Bisphenol A exposures lower in Canadians compared to Americans

Feb 22, 2011

Health Canada's declaration that bisphenol A is a health hazard makes it unique in the world but it must now follow through with legislation to protect people from exposure, states an analysis published in CMAJ (Canadian Medical Association Journal).

Bisphenol A is one of the most commonly manufactured chemicals in the world, with more than three million tonnes produced annually. It is a component of polycarbonate plastic and is found in a wide range of common materials and food packaging. Because of its estrogenic properties and the effects of the chemical on the reproductive systems of animals, there are concerns bisphenol A may have similar negative effects on humans.

Canada invoked the precautionary principle when it became the first country in the world to declare bisphenol A a health hazard in October 2010.

The analysis is based on a recent study of bisphenol A levels in Canadians, the largest of its kind to date. It compares levels to those in Americans. Children and had the highest levels. These higher levels may be due to exposure through children's toys and or possibly because children eat more food relative to their body mass compared with adults.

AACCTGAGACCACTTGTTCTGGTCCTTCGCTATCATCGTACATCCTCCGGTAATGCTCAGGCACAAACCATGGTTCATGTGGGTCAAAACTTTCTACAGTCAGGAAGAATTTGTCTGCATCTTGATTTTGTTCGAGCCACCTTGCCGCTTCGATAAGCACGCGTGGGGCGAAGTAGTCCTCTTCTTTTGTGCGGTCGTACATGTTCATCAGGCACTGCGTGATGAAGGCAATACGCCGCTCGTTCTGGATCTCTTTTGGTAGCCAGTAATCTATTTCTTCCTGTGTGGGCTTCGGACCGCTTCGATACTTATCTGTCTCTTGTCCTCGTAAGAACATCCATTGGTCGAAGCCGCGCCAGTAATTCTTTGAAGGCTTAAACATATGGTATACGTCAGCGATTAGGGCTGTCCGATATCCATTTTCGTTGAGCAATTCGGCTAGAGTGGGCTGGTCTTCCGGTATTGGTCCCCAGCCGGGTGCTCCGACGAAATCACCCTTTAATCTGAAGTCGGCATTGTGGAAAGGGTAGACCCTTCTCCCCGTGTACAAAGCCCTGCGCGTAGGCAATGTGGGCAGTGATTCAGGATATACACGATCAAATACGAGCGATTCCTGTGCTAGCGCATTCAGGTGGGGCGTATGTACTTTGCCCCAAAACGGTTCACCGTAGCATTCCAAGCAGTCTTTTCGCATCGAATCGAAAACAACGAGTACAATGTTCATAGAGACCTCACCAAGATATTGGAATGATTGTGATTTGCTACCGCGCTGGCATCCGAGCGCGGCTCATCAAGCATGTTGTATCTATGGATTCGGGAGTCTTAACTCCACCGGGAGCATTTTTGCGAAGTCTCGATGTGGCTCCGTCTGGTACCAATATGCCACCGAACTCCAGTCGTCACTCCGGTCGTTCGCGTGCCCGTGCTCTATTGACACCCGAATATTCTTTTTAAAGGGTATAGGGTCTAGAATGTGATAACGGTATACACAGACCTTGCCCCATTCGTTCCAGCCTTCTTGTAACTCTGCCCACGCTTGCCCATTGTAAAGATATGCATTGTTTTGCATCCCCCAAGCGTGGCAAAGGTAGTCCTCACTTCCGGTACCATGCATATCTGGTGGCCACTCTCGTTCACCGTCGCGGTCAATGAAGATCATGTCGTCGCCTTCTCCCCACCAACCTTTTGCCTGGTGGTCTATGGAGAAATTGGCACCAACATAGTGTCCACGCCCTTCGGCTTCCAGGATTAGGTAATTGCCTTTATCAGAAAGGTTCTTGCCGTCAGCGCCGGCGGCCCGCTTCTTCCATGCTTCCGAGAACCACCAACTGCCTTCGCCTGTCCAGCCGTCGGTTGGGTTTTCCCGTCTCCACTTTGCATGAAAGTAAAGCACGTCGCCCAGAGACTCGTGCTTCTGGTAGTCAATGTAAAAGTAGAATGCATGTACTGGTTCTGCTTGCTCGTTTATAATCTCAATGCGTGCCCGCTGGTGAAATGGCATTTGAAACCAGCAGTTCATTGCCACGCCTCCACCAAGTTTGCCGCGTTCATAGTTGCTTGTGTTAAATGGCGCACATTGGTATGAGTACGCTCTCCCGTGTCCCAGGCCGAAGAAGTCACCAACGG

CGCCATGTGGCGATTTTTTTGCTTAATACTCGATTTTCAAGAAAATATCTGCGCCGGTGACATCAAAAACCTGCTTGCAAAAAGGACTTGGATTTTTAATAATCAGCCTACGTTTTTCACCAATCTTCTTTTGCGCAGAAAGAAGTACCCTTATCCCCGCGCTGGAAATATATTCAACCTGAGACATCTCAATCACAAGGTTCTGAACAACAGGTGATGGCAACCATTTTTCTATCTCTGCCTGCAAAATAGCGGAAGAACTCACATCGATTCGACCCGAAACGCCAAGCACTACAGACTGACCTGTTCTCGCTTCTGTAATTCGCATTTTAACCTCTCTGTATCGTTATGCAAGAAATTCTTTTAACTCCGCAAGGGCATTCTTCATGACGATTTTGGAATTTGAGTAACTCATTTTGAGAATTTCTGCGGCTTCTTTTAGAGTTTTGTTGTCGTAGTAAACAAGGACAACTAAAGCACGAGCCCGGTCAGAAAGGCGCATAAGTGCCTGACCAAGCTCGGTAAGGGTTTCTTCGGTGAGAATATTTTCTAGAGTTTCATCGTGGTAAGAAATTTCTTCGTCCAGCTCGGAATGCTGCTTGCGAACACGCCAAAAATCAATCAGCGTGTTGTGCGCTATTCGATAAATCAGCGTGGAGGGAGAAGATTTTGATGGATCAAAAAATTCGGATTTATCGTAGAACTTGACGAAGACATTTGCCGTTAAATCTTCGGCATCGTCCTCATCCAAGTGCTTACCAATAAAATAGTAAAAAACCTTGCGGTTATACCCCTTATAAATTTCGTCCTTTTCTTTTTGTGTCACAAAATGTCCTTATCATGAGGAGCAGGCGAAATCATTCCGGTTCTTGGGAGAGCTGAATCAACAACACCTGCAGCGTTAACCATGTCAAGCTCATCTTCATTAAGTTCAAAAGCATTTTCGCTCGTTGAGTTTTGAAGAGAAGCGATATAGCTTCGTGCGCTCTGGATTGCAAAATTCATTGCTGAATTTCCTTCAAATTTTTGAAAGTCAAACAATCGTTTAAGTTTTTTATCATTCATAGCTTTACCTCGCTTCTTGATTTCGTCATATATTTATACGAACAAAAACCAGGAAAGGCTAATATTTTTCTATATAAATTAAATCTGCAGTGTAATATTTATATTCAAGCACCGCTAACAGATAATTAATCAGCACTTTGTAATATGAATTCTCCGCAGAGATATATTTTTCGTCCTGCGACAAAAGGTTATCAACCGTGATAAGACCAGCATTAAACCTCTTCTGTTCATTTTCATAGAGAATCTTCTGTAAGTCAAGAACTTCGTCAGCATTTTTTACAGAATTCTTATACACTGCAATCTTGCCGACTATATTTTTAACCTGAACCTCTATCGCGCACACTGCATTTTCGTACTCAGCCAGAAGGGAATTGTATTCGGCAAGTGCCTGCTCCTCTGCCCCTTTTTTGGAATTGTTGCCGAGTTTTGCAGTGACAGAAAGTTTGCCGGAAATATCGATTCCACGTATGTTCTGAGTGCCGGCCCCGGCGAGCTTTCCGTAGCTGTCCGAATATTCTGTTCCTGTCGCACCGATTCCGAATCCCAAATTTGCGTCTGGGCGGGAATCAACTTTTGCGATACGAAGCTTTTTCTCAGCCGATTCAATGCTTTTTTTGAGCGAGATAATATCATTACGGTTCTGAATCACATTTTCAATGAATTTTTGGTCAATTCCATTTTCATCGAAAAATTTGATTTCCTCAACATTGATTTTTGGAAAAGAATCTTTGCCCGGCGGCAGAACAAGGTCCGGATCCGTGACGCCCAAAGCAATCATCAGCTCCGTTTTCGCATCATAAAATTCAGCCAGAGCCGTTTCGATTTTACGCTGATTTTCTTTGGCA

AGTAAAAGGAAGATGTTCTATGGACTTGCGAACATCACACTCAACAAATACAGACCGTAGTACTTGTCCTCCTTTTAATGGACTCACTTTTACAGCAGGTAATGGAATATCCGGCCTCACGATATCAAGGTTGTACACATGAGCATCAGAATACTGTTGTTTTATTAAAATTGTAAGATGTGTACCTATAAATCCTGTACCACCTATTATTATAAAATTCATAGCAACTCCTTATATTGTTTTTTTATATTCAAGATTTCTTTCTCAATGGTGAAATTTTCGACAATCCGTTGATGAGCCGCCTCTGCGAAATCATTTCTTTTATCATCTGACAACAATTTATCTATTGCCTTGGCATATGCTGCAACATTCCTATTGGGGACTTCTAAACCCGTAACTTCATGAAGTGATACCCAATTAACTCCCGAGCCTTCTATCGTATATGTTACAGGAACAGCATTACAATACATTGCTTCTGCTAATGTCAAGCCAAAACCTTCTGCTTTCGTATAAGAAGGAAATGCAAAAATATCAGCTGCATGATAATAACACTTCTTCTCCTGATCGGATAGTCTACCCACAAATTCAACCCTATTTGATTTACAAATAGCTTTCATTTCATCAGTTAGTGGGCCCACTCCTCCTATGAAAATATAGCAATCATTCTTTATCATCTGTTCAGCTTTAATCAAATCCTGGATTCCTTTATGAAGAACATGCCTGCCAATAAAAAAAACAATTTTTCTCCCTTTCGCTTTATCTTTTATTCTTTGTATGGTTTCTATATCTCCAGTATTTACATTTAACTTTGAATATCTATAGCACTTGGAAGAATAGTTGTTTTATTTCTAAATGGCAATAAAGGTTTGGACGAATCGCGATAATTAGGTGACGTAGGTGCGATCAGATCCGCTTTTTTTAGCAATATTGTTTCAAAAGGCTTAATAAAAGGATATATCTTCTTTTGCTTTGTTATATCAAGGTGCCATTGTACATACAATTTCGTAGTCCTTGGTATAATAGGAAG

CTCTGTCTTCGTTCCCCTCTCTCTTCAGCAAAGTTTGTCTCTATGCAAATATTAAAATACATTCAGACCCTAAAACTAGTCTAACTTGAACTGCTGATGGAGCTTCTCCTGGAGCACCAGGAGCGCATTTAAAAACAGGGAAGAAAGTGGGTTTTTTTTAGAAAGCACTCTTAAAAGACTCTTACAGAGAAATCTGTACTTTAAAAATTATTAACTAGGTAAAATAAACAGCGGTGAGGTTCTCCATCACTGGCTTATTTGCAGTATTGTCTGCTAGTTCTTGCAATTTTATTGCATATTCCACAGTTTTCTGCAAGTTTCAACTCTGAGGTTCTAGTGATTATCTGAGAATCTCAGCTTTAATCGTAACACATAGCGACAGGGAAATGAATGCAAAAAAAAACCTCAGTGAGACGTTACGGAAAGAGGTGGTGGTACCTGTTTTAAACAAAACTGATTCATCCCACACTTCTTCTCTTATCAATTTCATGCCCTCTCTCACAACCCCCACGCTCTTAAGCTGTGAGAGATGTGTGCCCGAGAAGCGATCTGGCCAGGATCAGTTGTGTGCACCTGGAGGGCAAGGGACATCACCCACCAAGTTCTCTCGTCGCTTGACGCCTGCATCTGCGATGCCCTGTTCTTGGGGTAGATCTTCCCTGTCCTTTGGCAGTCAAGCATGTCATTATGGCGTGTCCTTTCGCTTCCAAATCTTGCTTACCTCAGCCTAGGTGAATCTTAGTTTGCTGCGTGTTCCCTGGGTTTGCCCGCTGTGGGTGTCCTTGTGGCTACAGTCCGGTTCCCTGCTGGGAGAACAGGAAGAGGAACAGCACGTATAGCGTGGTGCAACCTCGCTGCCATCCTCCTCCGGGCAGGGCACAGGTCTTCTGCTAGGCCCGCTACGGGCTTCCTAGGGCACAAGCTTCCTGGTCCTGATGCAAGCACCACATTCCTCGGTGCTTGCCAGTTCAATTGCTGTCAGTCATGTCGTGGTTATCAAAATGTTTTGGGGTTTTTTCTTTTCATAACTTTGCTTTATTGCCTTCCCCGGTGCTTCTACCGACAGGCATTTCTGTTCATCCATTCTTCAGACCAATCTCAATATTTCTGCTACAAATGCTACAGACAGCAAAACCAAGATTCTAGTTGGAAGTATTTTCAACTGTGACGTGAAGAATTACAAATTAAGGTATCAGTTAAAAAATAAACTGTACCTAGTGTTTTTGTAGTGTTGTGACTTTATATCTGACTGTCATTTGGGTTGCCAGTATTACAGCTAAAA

However, concentrations of bisphenol A in Canadians are lower than for Americans, although the reason for this in unknown.

"The comparison between concentrations measured in Canada and US populations are particularly interesting because these two populations are often thought to be demographically similar," writes Dr. Laura Vandenberg, Center for Regenerative and Developmental Biology, Tufts University, Medford, Massachusetts. "Surprisingly, for each age group that was analysed, the concentrations found in Canadians were approximately half those found in Americans." She suggests differences in sources such as and thermal receipt papers might be a factor.

While the labeling of bisphenol A as a toxic substance is a positive step, "Health Canada continues to maintain that bisphenol A is safe at current exposure levels and does not pose any risk to the general population; regulations to remove bisphenol A from all food-contact sources, or ban it completely, are not yet forthcoming, presenting a conflict that is likely to confuse the public."

"By invoking the precautionary principle, Health Canada has both the power and responsibility to restrict human exposure to bisphenol A; in taking the action to label a toxic chemical, Health Canada now must follow through with strong legislation that will protect the people of Canada from continued exposure" concludes the author.

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